Confessions of an Intern

Confessions of an Intern

When you’re new to the cubicle world, mistakes are bound to happen. It’s all about taking your gaffes stride, learning a lesson, and chuckling about it in retrospect.

“When I was a college intern at a radio station, I worked for a not-so-nice marketing director. One afternoon, I made the comment to one of the radio personalities that she was a ‘witch.’ I later found out that they were dating!”
Lesson: Avoid workplace comments about your boss. Period.

“Although I had held many internships, I had gotten away with not making coffee, ever. Then my supervisor asked me to make some, and I pressed the wrong button on the coffee machine. Water started spewing everywhere and I flooded the entire break room.”
Lesson: Ask if you have no idea how to complete a task.

“I was interning at a magazine, and was assigned to accompany a reporter covering a premiere at the Metropolitan Opera House. Since I’d be standing on the sidelines, I didn’t dress up. The reporter ended up having an extra ($15,000) ticket to the show, so he took me. I was wearing flip flops at a black tie event.”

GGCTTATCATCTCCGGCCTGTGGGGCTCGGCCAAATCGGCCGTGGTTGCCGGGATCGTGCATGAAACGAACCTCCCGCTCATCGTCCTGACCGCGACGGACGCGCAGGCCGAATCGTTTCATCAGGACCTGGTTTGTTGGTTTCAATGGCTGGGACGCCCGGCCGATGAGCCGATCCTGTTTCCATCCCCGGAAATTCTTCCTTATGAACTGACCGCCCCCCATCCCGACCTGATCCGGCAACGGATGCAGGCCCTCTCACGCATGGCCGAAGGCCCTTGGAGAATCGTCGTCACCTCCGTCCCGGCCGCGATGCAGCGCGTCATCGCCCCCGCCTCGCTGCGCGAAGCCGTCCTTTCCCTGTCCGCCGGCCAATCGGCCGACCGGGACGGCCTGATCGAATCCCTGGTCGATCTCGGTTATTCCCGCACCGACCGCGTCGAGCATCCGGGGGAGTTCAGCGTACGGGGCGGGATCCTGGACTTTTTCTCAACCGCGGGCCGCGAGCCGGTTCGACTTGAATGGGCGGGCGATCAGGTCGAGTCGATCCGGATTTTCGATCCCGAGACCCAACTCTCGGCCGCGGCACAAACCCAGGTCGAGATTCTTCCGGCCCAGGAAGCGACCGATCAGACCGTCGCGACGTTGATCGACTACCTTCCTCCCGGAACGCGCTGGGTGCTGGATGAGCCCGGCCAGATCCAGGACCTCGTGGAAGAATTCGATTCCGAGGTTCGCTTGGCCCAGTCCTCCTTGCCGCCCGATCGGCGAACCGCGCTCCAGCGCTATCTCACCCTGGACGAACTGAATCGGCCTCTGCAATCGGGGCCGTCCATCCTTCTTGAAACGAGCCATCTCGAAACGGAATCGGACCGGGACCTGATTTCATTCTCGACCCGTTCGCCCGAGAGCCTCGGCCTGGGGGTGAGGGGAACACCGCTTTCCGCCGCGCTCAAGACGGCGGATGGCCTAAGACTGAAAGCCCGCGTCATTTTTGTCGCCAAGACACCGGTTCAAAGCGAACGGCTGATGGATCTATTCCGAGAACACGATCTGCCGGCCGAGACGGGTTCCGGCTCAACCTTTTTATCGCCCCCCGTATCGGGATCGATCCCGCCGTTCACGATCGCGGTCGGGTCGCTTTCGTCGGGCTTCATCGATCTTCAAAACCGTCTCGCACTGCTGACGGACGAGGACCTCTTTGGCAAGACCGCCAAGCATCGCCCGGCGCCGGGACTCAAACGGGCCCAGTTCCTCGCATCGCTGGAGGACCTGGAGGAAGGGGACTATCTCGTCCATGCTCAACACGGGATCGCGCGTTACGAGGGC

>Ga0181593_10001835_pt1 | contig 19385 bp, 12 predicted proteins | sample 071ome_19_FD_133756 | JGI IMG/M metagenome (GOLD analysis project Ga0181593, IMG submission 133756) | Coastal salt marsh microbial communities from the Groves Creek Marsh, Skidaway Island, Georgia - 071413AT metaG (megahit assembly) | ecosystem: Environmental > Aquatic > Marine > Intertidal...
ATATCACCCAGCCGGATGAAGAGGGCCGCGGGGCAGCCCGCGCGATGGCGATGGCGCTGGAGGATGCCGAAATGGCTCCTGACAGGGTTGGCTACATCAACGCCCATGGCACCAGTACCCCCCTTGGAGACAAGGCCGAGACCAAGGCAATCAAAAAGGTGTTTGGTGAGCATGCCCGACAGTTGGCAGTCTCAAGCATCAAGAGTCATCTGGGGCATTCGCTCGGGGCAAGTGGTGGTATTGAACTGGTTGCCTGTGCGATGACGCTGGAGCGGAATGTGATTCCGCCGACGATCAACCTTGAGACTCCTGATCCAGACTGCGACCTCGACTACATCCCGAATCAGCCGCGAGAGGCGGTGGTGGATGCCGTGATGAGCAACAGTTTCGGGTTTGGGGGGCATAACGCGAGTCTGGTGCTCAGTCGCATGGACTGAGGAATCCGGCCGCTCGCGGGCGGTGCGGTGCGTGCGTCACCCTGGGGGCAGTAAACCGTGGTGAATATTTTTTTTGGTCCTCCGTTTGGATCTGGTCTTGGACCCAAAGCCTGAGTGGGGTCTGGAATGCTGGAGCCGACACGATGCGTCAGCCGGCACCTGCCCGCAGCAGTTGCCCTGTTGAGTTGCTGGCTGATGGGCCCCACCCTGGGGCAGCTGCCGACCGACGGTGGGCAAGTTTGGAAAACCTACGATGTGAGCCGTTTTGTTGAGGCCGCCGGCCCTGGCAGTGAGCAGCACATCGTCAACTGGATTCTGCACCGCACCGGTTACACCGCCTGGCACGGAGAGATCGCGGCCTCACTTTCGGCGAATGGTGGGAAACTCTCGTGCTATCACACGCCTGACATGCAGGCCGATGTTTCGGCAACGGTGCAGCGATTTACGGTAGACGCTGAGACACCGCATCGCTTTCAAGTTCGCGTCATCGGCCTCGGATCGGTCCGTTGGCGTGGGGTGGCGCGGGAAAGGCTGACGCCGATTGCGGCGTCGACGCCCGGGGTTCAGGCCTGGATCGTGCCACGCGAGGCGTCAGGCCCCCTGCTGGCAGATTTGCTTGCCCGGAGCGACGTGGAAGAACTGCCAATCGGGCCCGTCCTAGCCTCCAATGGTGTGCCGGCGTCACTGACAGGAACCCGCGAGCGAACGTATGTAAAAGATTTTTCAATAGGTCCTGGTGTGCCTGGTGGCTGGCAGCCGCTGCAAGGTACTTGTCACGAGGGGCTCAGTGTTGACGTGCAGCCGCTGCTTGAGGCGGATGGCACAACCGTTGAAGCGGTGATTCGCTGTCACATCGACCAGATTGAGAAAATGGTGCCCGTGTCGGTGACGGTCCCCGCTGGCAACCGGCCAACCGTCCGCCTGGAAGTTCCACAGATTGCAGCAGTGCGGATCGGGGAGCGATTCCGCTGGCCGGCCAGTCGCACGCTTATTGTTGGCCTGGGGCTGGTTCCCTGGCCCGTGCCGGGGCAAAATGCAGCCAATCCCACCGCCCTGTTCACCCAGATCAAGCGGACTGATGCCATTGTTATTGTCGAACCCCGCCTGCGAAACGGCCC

Lesson: Dress professionally when you’re on the clock.

“While interning at a law firm I accidentally pushed the alarm button when working at the front desk. Since I hadn’t fully learned the phone system, I accidentally hung up on the cops when they called to confirm they were needed. Minutes later, they called back and demanded I exit the building, which I did, only to be surrounded by cops with their weapons drawn.”
Lesson: Master the phone system on day one.

“I accidentally CC’ed my entire office on a email chain circulating with my family. The email was about a government conspiracy article, and my very conservative family kept hitting ‘reply all’ and sharing their explicit opinions.”
Lesson: Don’t use your work email for personal messages.

“We had completed a big project, so our department went on a celebratory lunch cruise. Everyone got a drink ticket for one free drink. Since there were interns under 21, I decided to ask one of them for their ticket. Turns out, the intern I asked was talking to the department head, whom I didn’t know. I looked like a lush.”
Lesson: Keep it classy when boozing at work events.

“I had to order and pick up lunch for a partner at my company, and she wanted a turkey and cheese sandwich. She started to eat her sandwich and got a disgusted look on her face—the restaurant had forgot to put in the turkey, so it was just mayo, cheese, tomato, and lettuce.”
Lesson: Double—or triple—check all assignments.

Liz Seasholtz

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